Inhibition of the insulin-like growth factor-1 receptor potentiates acute effects of castration in a rat model for prostate cancer growth in bone

Clinical & Experimental Metastasis, Apr 2017

Prostate cancer (PCa) patients with bone metastases are primarily treated with androgen deprivation therapy (ADT). Less pronounced ADT effects are seen in metastases than in primary tumors. To test if acute effects of ADT was enhanced by concurrent inhibition of pro-survival insulin-like growth factor 1 (IGF-1), rats were inoculated with Dunning R3327-G tumor cells into the tibial bone marrow cavity and established tumors were treated with castration in combination with IGF-1 receptor (IGF-1R) inhibitor NVP-AEW541, or by each treatment alone. Dunning R3327-G cells were stimulated by androgens and IGF-1 in vitro. In rat tibia, Dunning R3327-G cells induced bone remodeling, identified through increased immunoreactivity of osteoblast and osteoclast markers. Tumor cells occasionally grew outside the tibia, and proliferation and apoptotic rates a few days after treatment were evaluated by scoring BrdU- and caspase-3-positive tumor cells inside and outside the bone marrow cavity, separately. Apoptosis was significantly induced outside, but unaffected inside, the tibial bone by either castration or NVP-AEW541, and the maximum increase (2.7-fold) was obtained by the combined treatment. Proliferation was significantly reduced by NVP-AEW541, independently of growth site, although the maximum decrease (24%) was observed when NVP-AEW541 was combined with castration. Tumor cell IGF-1R immunoreactivity was evaluated in clinical PCa bone metastases (n = 61), and positive staining was observed in most cases (74%). In conclusion, IGF-1R inhibition may be evaluated in combination with ADT in patients with metastatic PCa, or in combination with therapies for the subsequent development of castration-resistant disease, although diverse responses could be anticipated depending on metastasis site.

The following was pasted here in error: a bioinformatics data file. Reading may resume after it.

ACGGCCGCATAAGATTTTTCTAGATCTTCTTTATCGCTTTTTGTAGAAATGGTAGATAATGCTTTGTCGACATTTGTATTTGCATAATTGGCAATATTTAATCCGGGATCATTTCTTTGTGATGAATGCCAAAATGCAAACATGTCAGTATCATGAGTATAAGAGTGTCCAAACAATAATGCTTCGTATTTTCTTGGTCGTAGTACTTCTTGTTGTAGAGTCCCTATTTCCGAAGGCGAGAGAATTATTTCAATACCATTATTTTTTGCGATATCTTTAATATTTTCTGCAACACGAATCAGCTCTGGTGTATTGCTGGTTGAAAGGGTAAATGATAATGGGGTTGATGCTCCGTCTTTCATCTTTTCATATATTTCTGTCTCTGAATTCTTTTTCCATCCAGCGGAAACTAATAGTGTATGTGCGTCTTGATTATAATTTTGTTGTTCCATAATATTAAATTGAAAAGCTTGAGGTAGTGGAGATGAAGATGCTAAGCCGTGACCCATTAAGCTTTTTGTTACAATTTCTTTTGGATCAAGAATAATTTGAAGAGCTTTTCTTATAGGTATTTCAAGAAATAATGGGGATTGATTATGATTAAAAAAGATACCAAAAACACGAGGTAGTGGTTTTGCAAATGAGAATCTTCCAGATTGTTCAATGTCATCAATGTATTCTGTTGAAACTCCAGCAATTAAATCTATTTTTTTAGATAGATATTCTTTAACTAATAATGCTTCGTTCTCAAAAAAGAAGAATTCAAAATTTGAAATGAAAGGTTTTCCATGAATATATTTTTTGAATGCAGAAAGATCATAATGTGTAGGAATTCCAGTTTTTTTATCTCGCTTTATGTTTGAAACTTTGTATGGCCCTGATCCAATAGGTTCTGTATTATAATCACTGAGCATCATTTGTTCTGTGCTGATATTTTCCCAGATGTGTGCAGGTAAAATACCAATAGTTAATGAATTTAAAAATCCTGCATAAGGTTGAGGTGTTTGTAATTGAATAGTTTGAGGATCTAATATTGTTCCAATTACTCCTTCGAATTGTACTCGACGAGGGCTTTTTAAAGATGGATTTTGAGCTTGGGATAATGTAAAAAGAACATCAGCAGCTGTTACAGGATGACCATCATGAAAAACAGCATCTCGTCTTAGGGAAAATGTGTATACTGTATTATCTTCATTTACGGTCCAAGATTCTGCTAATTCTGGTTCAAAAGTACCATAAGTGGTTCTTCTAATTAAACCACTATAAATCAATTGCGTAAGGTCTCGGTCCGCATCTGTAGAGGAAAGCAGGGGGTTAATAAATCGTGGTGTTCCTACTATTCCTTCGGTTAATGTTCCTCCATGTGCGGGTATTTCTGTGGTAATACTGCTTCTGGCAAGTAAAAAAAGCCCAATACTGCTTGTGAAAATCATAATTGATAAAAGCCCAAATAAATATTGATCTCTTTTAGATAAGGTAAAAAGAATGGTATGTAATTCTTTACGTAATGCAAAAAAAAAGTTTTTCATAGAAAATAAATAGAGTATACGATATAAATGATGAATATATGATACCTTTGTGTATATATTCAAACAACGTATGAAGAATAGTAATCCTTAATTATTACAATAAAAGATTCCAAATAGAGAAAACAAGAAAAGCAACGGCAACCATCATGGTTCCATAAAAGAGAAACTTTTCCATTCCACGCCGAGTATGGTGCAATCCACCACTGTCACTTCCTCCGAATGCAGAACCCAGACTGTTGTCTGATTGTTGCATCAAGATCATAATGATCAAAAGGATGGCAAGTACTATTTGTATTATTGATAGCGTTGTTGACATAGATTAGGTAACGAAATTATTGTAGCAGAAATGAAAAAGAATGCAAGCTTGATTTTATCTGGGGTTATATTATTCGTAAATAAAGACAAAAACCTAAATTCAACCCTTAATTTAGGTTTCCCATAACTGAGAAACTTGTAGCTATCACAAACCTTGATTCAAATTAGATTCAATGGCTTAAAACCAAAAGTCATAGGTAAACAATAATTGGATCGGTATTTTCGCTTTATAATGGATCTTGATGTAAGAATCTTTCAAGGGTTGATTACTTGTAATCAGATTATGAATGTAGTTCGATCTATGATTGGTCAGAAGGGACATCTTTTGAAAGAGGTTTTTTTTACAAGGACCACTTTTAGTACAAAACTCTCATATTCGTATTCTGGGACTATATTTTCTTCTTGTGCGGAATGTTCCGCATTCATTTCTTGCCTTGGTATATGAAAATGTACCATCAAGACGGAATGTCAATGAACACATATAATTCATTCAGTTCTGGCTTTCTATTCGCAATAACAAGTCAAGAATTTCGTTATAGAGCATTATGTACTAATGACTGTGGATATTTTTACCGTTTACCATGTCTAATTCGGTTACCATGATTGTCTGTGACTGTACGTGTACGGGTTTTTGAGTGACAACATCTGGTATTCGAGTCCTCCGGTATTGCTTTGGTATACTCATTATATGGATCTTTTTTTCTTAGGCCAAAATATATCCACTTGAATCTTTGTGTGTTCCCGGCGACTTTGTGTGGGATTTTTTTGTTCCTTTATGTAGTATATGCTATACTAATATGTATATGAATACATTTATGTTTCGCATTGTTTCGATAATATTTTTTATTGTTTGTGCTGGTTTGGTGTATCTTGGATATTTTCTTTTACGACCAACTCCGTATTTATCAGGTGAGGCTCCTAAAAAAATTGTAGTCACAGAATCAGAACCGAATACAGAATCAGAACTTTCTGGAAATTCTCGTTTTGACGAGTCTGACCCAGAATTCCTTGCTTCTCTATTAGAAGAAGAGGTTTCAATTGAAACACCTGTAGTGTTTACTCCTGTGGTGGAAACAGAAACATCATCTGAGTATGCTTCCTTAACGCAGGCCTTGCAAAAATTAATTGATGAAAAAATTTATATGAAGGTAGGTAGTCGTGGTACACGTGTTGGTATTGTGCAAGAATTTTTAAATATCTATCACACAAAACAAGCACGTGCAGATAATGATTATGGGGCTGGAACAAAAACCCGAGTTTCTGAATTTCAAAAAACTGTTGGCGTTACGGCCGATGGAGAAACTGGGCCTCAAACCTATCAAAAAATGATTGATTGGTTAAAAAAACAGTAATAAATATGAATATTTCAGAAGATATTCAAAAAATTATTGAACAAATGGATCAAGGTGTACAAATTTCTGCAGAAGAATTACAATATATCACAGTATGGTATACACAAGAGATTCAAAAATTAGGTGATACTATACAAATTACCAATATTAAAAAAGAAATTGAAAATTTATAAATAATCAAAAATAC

A PDF file should load here. If you do not see its contents the file may be temporarily unavailable at the journal website or you do not have a PDF plug-in installed and enabled in your browser.

Alternatively, you can download the file locally and open with any standalone PDF reader:

Inhibition of the insulin-like growth factor-1 receptor potentiates acute effects of castration in a rat model for prostate cancer growth in bone